The anti-capitalist quotes from Martin Luther King Jr. you’re least likely to hear these days.
When he was assassinated King was planning a Poor People’s March on Washington. He advocated a universal basic income that would raise everyone — all of the poor, not only blacks but whites as well — to middle-class level. And this was in the late 1960s, when the American middle class was at its high point, and the rich were taxed at 70 percent. As we celebrate Martin Luther King, let’s not only heed the wonderful things he said about non-violence and racial equality which will be endlessly quoted, but look at some of the things he said challenging capitalism and the social order which are left out of most history books.
“We have come a long way in our understanding of human motivation and of the blind operation of our economic system. Now we realize that dislocations in the market operation of our economy and the prevalence of discrimination thrust people into idleness and bind them in constant or frequent unemployment against their will. The poor are too often dismissed from our conscience today by being branded as inferior and incompetent.”
“I imagine you already know that I am much more socialistic in my economic theory than capitalistic… Capitalism started out with a noble and high motive… but like most human systems it fell victim to the very thing it was revolting against. So today capitalism has out-lived its usefulness.” – Letter to Coretta Scott, July 18, 1952.
“In a sense, you could say we’re involved in the class struggle.” –Quote to New York Times reporter, José Igelsias, 1968.
“And one day we must ask the question, ‘Why are there forty million poor people in America? And when you begin to ask that question, you are raising questions about the economic system, about a broader distribution of wealth.’ When you ask that question, you begin to question the capitalistic economy. And I’m simply saying that more and more, we’ve got to begin to ask questions about the whole society…” –Speech to Southern Christian Leadership Conference Atlanta, Georgia, August 16, 1967.
“Call it democracy, or call it democratic socialism, but there must be a better distribution of wealth within this country for all God’s children.” – Speech to the Negro American Labor Council, 1961.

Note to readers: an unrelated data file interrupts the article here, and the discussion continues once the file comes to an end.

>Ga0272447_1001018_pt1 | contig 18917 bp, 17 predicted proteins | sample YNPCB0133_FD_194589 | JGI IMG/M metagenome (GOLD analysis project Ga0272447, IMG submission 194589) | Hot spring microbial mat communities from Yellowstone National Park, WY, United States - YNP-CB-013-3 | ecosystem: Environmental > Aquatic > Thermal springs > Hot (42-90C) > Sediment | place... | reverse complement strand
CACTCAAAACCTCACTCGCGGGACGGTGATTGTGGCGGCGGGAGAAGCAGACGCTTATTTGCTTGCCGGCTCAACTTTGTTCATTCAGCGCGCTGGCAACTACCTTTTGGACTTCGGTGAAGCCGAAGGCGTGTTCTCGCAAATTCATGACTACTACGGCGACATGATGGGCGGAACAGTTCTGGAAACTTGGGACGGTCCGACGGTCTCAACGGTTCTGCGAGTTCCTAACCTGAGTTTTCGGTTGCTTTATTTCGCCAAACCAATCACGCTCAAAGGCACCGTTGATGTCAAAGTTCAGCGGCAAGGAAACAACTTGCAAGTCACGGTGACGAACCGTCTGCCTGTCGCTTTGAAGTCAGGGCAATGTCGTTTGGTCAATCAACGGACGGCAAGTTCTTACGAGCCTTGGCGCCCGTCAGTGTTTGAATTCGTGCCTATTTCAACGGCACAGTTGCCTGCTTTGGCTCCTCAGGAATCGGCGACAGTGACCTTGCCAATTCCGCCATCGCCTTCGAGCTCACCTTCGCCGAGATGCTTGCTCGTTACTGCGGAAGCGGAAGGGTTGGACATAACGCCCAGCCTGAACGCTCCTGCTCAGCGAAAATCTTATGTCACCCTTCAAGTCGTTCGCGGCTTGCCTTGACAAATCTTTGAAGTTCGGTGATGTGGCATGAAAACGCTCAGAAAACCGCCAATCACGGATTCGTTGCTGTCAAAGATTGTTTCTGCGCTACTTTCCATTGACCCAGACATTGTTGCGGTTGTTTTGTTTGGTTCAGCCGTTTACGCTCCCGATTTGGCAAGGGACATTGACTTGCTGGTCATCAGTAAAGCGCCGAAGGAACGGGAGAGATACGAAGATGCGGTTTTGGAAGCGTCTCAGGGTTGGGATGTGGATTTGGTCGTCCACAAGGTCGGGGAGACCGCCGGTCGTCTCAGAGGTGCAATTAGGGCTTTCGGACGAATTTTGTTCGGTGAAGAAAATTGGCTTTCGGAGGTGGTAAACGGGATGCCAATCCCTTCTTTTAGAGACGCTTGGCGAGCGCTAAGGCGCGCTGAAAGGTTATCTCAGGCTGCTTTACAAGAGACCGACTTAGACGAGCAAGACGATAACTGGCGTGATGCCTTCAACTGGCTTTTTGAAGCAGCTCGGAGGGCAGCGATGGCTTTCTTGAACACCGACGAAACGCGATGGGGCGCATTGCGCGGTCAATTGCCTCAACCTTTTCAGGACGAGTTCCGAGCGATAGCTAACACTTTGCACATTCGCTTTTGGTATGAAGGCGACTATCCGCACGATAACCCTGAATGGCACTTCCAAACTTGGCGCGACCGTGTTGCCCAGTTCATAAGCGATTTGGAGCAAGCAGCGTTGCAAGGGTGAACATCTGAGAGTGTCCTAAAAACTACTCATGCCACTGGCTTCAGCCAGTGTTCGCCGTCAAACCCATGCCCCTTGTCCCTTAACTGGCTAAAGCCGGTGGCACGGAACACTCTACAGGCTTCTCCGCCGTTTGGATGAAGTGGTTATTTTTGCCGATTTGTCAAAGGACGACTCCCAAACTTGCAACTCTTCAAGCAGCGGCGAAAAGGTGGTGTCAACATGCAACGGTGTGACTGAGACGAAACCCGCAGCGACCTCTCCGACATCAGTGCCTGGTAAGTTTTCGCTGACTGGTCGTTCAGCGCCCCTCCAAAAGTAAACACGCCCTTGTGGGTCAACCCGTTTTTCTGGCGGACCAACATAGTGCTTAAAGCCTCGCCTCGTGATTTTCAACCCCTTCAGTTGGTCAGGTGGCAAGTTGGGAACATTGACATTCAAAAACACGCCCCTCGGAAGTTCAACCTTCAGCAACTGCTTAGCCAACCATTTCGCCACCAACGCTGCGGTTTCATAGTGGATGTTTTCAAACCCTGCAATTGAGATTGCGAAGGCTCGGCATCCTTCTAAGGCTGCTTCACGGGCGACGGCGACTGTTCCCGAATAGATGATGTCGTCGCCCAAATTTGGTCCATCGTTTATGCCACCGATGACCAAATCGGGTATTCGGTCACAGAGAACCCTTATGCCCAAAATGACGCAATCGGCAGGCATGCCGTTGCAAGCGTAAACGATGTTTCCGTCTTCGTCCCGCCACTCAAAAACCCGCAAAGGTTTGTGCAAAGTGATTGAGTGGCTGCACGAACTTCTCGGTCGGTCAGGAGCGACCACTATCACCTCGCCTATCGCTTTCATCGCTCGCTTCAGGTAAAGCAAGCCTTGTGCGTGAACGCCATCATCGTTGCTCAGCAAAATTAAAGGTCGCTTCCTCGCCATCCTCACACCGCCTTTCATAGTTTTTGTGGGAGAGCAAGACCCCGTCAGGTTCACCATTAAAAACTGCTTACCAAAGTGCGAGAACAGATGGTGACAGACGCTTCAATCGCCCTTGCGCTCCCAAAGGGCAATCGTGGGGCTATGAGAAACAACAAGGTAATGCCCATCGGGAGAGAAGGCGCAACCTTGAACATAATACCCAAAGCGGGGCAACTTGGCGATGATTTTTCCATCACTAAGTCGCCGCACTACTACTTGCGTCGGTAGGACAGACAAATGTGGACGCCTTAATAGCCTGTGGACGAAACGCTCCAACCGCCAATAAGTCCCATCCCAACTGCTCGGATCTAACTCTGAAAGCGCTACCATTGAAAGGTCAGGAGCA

“We must recognize that we can’t solve our problem now until there is a radical redistribution of economic and political power… this means a revolution of values and other things. We must see now that the evils of racism, economic exploitation and militarism are all tied together… you can’t really get rid of one without getting rid of the others… the whole structure of American life must be changed. America is a hypocritical nation and [we] must put [our] own house in order.”- Report to SCLC Staff, May 1967.
“The evils of capitalism are as real as the evils of militarism and evils of racism.” –Speech to SCLC Board, March 30, 1967.
“…The curse of poverty has no justification in our age. It is socially as cruel and blind as the practice of cannibalism at the dawn of civilization, when men ate each other because they had not yet learned to take food from the soil or to consume the abundant animal life around them. The time has come for us to civilize ourselves by the total, direct and immediate abolition of poverty.” – Where do We Go from Here?, 1967.
“You can’t talk about solving the economic problem of the Negro without talking about billions of dollars. You can’t talk about ending the slums without first saying profit must be taken out of slums. You’re really tampering and getting on dangerous ground because you are messing with folk then. You are messing with captains of industry. Now this means that we are treading in difficult water, because it really means that we are saying that something is wrong with capitalism.” – Speech to his staff, 1966.
“Again we have deluded ourselves into believing the myth that Capitalism grew and prospered out of the Protestant ethic of hard work and sacrifice. The fact is that capitalism was built on the exploitation and suffering of black slaves and continues to thrive on the exploitation of the poor – both black and white, both here and abroad.”
“The three evils of society,” 1967
If he had only been critical of racism, he might have become our first black president if not a member of the House Negro Caucus. As soon as he began to openly criticize not only the Viet Nam war, but the entire social system of war and racism - capitalism - his life was in danger, and ultimately taken.
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